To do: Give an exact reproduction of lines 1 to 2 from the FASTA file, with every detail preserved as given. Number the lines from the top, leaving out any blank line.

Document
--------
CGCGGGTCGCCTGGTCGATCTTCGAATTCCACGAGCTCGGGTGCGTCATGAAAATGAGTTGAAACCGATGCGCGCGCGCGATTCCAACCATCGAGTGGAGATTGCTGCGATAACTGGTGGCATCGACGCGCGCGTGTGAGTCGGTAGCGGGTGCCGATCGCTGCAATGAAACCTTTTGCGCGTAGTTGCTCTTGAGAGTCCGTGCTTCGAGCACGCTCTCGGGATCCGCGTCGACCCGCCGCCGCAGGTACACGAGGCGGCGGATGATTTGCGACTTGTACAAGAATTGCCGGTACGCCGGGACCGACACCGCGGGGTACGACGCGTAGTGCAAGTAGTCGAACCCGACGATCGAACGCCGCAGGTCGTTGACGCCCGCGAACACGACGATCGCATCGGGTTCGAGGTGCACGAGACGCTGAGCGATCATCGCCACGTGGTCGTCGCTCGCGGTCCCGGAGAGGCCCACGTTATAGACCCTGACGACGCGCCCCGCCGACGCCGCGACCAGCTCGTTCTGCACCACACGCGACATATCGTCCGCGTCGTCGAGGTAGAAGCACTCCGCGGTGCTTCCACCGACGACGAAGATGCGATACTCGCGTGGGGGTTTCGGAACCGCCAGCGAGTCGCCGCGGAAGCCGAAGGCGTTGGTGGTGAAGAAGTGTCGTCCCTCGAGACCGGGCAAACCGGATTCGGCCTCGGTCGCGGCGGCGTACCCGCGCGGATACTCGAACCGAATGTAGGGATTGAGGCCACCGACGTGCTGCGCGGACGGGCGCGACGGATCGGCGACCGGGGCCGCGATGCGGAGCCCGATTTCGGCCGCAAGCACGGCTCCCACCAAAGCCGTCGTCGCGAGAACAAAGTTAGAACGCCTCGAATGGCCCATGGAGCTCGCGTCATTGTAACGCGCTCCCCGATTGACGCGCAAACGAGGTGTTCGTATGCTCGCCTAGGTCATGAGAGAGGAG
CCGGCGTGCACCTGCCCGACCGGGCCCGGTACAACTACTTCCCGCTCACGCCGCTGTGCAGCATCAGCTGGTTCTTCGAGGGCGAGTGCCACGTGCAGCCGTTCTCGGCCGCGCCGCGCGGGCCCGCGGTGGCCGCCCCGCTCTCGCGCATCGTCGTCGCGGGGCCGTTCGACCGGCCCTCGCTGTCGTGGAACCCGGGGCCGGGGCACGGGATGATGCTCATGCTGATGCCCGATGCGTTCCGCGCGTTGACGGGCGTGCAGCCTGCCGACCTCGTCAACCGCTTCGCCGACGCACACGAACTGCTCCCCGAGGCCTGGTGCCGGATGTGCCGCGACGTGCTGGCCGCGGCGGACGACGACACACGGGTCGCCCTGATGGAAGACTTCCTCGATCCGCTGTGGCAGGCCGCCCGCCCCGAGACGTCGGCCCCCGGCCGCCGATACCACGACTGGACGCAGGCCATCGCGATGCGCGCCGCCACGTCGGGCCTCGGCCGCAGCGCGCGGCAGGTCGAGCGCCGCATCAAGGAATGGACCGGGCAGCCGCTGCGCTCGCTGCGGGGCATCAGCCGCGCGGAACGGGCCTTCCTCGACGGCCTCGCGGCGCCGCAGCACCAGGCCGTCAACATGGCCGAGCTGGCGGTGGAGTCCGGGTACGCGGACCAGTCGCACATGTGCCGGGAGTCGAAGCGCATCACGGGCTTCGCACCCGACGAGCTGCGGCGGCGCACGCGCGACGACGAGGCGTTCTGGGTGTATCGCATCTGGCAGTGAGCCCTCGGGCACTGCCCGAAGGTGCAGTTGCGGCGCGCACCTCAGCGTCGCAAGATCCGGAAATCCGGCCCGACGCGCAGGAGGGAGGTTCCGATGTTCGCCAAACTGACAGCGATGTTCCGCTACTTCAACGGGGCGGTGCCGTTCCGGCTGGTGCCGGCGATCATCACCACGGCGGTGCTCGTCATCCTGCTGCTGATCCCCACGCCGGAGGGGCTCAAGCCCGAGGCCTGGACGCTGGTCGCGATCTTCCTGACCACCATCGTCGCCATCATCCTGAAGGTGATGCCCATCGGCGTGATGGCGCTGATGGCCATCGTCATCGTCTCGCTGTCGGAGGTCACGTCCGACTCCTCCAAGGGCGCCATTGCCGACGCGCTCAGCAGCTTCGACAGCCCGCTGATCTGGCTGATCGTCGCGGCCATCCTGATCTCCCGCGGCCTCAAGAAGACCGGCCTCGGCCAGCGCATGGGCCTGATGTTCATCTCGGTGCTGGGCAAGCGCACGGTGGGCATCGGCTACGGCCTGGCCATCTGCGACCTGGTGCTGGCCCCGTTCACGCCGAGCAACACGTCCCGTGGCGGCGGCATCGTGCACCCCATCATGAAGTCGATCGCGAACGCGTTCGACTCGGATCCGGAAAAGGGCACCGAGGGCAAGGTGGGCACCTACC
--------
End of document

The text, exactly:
CGCGGGTCGCCTGGTCGATCTTCGAATTCCACGAGCTCGGGTGCGTCATGAAAATGAGTTGAAACCGATGCGCGCGCGCGATTCCAACCATCGAGTGGAGATTGCTGCGATAACTGGTGGCATCGACGCGCGCGTGTGAGTCGGTAGCGGGTGCCGATCGCTGCAATGAAACCTTTTGCGCGTAGTTGCTCTTGAGAGTCCGTGCTTCGAGCACGCTCTCGGGATCCGCGTCGACCCGCCGCCGCAGGTACACGAGGCGGCGGATGATTTGCGACTTGTACAAGAATTGCCGGTACGCCGGGACCGACACCGCGGGGTACGACGCGTAGTGCAAGTAGTCGAACCCGACGATCGAACGCCGCAGGTCGTTGACGCCCGCGAACACGACGATCGCATCGGGTTCGAGGTGCACGAGACGCTGAGCGATCATCGCCACGTGGTCGTCGCTCGCGGTCCCGGAGAGGCCCACGTTATAGACCCTGACGACGCGCCCCGCCGACGCCGCGACCAGCTCGTTCTGCACCACACGCGACATATCGTCCGCGTCGTCGAGGTAGAAGCACTCCGCGGTGCTTCCACCGACGACGAAGATGCGATACTCGCGTGGGGGTTTCGGAACCGCCAGCGAGTCGCCGCGGAAGCCGAAGGCGTTGGTGGTGAAGAAGTGTCGTCCCTCGAGACCGGGCAAACCGGATTCGGCCTCGGTCGCGGCGGCGTACCCGCGCGGATACTCGAACCGAATGTAGGGATTGAGGCCACCGACGTGCTGCGCGGACGGGCGCGACGGATCGGCGACCGGGGCCGCGATGCGGAGCCCGATTTCGGCCGCAAGCACGGCTCCCACCAAAGCCGTCGTCGCGAGAACAAAGTTAGAACGCCTCGAATGGCCCATGGAGCTCGCGTCATTGTAACGCGCTCCCCGATTGACGCGCAAACGAGGTGTTCGTATGCTCGCCTAGGTCATGAGAGAGGAG
CCGGCGTGCACCTGCCCGACCGGGCCCGGTACAACTACTTCCCGCTCACGCCGCTGTGCAGCATCAGCTGGTTCTTCGAGGGCGAGTGCCACGTGCAGCCGTTCTCGGCCGCGCCGCGCGGGCCCGCGGTGGCCGCCCCGCTCTCGCGCATCGTCGTCGCGGGGCCGTTCGACCGGCCCTCGCTGTCGTGGAACCCGGGGCCGGGGCACGGGATGATGCTCATGCTGATGCCCGATGCGTTCCGCGCGTTGACGGGCGTGCAGCCTGCCGACCTCGTCAACCGCTTCGCCGACGCACACGAACTGCTCCCCGAGGCCTGGTGCCGGATGTGCCGCGACGTGCTGGCCGCGGCGGACGACGACACACGGGTCGCCCTGATGGAAGACTTCCTCGATCCGCTGTGGCAGGCCGCCCGCCCCGAGACGTCGGCCCCCGGCCGCCGATACCACGACTGGACGCAGGCCATCGCGATGCGCGCCGCCACGTCGGGCCTCGGCCGCAGCGCGCGGCAGGTCGAGCGCCGCATCAAGGAATGGACCGGGCAGCCGCTGCGCTCGCTGCGGGGCATCAGCCGCGCGGAACGGGCCTTCCTCGACGGCCTCGCGGCGCCGCAGCACCAGGCCGTCAACATGGCCGAGCTGGCGGTGGAGTCCGGGTACGCGGACCAGTCGCACATGTGCCGGGAGTCGAAGCGCATCACGGGCTTCGCACCCGACGAGCTGCGGCGGCGCACGCGCGACGACGAGGCGTTCTGGGTGTATCGCATCTGGCAGTGAGCCCTCGGGCACTGCCCGAAGGTGCAGTTGCGGCGCGCACCTCAGCGTCGCAAGATCCGGAAATCCGGCCCGACGCGCAGGAGGGAGGTTCCGATGTTCGCCAAACTGACAGCGATGTTCCGCTACTTCAACGGGGCGGTGCCGTTCCGGCTGGTGCCGGCGATCATCACCACGGCGGTGCTCGTCATCCTGCTGCTGATCCCCACGCCGGAGGGGCTCAAGCCCGAGGCCTGGACGCTGGTCGCGATCTTCCTGACCACCATCGTCGCCATCATCCTGAAGGTGATGCCCATCGGCGTGATGGCGCTGATGGCCATCGTCATCGTCTCGCTGTCGGAGGTCACGTCCGACTCCTCCAAGGGCGCCATTGCCGACGCGCTCAGCAGCTTCGACAGCCCGCTGATCTGGCTGATCGTCGCGGCCATCCTGATCTCCCGCGGCCTCAAGAAGACCGGCCTCGGCCAGCGCATGGGCCTGATGTTCATCTCGGTGCTGGGCAAGCGCACGGTGGGCATCGGCTACGGCCTGGCCATCTGCGACCTGGTGCTGGCCCCGTTCACGCCGAGCAACACGTCCCGTGGCGGCGGCATCGTGCACCCCATCATGAAGTCGATCGCGAACGCGTTCGACTCGGATCCGGAAAAGGGCACCGAGGGCAAGGTGGGCACCTACC